Ivory Coast, which resumed diplomatic relations with Israel less than a year ago, announced Sunday that it will move its recently re-opened Embassy from Jerusalem to Tel Aviv.
According to Radio Abidjan, the decision was taken by the country’s ruling Democratic Party at a special meeting convened by President Felix Houphouet-Boigny. A government statement said it was in accordance with a United Nations Security Council resolution of 1980 calling on all UN members-states with Embassies in Jerusalem to withdraw them.
Radio Abidjan reported last week that Houphouet-Boigny had decided on the move and would ask his government’s approval. Ivory Cost Information Minister Simon Ake was quoted as saying his country opposed Israel’s annexation of East Jerusalem. There was no official comment from Jerusalem Sunday.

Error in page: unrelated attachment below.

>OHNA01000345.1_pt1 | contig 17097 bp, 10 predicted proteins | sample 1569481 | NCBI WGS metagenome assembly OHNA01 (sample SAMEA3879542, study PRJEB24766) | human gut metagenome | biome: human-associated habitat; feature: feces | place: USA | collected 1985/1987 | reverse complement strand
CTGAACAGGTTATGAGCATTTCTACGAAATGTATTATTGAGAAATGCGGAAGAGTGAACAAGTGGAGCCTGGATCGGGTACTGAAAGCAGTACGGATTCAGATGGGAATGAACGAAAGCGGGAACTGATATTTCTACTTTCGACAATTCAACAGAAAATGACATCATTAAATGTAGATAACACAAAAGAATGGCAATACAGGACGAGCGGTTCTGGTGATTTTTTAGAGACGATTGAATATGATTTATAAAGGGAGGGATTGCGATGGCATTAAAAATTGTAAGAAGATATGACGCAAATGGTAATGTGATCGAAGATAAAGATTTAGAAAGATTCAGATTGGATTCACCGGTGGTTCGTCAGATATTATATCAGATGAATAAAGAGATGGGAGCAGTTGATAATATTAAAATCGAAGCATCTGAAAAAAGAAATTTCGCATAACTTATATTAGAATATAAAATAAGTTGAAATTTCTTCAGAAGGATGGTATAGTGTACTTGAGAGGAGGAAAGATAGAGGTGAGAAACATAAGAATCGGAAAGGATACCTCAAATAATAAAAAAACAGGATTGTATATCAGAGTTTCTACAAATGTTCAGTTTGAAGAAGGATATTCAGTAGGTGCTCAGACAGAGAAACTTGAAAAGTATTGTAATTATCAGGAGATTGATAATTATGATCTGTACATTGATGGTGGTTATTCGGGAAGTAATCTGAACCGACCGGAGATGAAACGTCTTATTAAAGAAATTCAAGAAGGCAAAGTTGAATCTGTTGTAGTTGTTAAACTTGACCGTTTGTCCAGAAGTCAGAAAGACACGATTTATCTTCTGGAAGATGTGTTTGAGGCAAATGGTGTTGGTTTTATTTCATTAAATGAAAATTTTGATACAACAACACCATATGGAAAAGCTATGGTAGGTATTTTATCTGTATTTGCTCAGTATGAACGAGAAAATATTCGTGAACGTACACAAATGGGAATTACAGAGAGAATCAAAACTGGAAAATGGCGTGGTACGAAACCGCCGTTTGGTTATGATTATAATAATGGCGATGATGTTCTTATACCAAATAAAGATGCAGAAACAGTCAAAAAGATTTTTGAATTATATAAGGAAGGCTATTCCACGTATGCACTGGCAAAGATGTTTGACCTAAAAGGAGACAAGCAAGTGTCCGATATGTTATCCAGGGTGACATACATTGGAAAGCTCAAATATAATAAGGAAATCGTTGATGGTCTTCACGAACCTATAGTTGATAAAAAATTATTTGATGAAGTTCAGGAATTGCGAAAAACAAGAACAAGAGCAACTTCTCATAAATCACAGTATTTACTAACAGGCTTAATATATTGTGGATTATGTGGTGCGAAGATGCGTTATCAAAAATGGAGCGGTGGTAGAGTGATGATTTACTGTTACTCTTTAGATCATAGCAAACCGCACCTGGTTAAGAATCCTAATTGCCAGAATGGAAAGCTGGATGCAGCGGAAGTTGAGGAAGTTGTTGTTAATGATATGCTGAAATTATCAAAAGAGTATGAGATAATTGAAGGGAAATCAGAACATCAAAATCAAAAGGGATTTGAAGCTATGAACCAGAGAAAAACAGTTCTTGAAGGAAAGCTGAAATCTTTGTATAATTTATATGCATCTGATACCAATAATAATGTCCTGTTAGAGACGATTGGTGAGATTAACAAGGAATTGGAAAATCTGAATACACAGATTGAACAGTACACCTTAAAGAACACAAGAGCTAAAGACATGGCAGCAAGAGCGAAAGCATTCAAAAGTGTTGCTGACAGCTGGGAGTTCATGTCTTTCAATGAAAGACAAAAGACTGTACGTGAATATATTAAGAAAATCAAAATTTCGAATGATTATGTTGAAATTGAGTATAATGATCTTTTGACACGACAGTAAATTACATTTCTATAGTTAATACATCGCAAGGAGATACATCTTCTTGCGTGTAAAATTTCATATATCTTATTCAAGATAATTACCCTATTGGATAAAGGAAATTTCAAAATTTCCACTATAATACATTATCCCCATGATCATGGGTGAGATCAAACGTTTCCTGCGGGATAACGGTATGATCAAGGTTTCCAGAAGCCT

Diplomatic circles here believe Ivory Coast is responding to a threat by the Arab League member states in Tunis a week ago to sever ties with the West African nation unless its Embassy was removed from Jerusalem. They also threatened economic sanctions. Commerce in Ivory Coast is dominated by Arabs of Syrian and Lebanese origin and 23 percent of the country’s population of 10 million is Moslem.
Ivory Coast severed relations with Israel after the 1973 Yom Kippur War. They were restored last December with the understanding that the Embassy would be located in Jerusalem.
The Archive of the Jewish Telegraphic Agency includes articles published from 1923 to 2008. Archive stories reflect the journalistic standards and practices of the time they were published.